Artist: Andre Butzer
Venue: Alison Jacques, London
Date: November 27, 2009 – January 9, 2010
Full gallery of images, press release and link available after the jump.
Images courtesy of Alison Jacques Gallery, London
“So colour is basically about history. To animate colour is historic in the way that the image will tell us about the future and the past.” Andre Butzer
Alison Jacques Gallery is delighted to present an exhibition of new work by acclaimed German painter Andre Butzer. Dominated by four monumental oil paintings measuring 340 x 260 cm, the exhibition reveals all the dizzying vibrancy and formal complexity that has distinguished Butzer’s recent practice, as well as the artist’s richly textured technique, and his characteristically witty and subversive attitude to art history.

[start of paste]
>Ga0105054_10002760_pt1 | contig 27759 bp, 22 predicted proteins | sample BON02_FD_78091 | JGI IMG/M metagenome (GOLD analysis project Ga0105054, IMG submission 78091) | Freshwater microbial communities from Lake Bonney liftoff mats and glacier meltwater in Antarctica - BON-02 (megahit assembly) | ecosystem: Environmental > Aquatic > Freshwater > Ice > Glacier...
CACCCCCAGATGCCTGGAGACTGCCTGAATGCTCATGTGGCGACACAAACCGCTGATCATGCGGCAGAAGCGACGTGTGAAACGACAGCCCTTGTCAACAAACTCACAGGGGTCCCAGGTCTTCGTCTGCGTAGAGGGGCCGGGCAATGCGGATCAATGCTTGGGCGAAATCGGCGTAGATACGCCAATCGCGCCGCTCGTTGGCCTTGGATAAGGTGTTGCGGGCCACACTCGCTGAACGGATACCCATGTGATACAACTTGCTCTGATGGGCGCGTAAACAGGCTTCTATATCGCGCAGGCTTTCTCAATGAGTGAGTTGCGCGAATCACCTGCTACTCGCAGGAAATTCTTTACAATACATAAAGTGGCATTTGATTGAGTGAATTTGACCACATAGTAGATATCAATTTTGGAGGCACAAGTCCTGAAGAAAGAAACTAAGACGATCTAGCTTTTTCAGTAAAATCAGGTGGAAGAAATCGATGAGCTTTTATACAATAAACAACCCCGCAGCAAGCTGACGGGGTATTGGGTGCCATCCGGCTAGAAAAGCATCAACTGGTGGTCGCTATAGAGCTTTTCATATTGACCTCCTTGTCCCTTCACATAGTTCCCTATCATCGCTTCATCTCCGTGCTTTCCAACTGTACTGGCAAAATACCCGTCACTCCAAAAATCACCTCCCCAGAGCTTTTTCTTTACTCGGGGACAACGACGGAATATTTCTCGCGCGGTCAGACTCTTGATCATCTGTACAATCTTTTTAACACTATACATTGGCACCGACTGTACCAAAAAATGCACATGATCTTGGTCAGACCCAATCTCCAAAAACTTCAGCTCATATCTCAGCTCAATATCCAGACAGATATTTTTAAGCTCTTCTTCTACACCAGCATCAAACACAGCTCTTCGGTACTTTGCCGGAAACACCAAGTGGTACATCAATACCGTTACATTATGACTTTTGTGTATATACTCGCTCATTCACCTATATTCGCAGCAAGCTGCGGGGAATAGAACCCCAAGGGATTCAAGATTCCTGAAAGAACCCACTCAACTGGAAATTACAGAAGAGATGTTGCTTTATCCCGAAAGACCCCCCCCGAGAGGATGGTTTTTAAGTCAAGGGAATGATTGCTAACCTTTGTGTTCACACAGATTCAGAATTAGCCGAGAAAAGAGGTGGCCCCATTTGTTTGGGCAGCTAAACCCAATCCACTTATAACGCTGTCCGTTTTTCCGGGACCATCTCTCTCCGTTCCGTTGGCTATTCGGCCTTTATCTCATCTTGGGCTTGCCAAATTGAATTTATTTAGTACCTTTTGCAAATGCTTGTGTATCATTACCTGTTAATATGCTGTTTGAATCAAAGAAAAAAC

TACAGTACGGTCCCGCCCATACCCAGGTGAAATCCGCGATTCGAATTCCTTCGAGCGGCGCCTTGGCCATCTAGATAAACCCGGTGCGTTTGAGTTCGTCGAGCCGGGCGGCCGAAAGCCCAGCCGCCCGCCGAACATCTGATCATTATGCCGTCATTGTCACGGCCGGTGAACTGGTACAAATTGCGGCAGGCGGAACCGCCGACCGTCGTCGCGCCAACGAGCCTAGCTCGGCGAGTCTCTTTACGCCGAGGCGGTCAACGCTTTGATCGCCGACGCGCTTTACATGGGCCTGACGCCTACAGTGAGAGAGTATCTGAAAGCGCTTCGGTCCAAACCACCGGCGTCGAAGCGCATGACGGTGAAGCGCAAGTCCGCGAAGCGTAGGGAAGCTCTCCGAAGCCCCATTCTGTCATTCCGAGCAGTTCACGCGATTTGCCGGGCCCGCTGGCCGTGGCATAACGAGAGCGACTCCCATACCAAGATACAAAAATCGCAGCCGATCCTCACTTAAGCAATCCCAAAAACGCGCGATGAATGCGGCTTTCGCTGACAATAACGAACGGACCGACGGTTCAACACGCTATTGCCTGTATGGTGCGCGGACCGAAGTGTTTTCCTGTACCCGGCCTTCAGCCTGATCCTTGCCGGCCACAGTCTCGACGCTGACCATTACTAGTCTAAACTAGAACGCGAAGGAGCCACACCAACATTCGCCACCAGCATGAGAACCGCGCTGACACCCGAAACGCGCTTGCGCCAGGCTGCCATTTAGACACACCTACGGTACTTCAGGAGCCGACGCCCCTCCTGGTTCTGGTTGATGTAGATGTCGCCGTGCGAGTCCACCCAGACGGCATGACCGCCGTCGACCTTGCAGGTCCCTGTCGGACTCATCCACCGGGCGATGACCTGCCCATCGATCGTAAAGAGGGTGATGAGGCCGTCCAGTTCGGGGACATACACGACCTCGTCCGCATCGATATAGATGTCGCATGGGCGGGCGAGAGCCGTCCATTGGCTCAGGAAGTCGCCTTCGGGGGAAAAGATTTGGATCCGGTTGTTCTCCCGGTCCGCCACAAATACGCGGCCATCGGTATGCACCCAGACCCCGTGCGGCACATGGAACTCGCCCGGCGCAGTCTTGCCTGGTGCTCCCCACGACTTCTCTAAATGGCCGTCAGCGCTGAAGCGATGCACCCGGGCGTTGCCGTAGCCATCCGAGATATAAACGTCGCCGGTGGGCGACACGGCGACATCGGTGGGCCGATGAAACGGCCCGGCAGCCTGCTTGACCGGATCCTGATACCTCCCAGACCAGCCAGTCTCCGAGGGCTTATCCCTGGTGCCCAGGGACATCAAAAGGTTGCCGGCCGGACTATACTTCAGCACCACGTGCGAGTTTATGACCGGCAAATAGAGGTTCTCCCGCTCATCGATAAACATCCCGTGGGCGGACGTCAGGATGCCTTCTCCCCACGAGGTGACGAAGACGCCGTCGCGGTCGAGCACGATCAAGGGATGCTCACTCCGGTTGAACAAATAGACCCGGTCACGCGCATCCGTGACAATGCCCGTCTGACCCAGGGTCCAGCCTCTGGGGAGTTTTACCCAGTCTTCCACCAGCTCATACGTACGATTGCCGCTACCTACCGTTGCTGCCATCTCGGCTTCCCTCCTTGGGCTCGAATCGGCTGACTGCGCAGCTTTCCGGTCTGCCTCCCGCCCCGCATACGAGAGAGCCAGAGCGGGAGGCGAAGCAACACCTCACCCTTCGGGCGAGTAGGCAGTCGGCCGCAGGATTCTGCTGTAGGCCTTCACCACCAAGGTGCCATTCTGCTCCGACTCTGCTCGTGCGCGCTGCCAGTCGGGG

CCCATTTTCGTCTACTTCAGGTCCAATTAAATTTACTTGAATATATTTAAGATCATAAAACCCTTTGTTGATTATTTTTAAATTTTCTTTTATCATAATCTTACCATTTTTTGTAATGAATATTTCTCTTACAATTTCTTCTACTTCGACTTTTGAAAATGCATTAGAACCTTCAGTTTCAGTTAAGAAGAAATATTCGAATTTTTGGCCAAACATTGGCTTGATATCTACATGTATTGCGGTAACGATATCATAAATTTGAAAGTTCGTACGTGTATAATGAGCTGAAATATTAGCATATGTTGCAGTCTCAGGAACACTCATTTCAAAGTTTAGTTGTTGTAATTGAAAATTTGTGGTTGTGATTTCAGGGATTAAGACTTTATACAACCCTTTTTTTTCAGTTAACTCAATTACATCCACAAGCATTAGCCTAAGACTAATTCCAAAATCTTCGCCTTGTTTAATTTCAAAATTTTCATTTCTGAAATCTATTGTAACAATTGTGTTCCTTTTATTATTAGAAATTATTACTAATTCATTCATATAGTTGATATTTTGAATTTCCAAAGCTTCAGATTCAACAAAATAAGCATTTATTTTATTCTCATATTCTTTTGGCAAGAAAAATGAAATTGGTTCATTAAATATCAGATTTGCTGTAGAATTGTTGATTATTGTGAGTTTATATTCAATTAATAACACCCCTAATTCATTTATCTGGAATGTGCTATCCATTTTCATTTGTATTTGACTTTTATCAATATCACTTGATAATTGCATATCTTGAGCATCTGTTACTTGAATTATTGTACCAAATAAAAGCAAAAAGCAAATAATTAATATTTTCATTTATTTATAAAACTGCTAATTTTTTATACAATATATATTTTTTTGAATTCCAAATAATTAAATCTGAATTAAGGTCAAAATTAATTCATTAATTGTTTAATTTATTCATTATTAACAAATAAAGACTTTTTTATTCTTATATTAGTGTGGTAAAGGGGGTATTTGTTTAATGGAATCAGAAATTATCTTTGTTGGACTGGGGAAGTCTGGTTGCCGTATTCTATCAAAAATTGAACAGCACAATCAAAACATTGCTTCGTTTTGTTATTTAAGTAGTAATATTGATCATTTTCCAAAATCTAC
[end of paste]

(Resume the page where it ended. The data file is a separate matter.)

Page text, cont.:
Each of the four large canvases is built up from a base field of pure primary colour – yellow, blue, a rusty red and a fleshy tone, or Fleischfarbe, for Butzer the “leftover dead or living meat in the painting,” which has become a fourth primary colour in his work. Each field is then disrupted with often explosive arrangements of lines, shapes and tonal development. The chromatic programme around which the exhibition coheres, and the non-representational, geometric embellishments which animate each monochrome structure, might suggest that with these new works the artist is simply engaging in a neo-abstract expressionist meditation on form and colour, a conventional exploration of the aesthetic and emotional impact of paint. Yet Butzer’s art, rooted in a heady mix of expressionist traditions and Pop art, and often deploying images from an eclectic referential palette which embraces consumer commodities, German history, science fiction and cartoon culture, never conforms to such simple generic classification, nor embarks on such straightforward missions.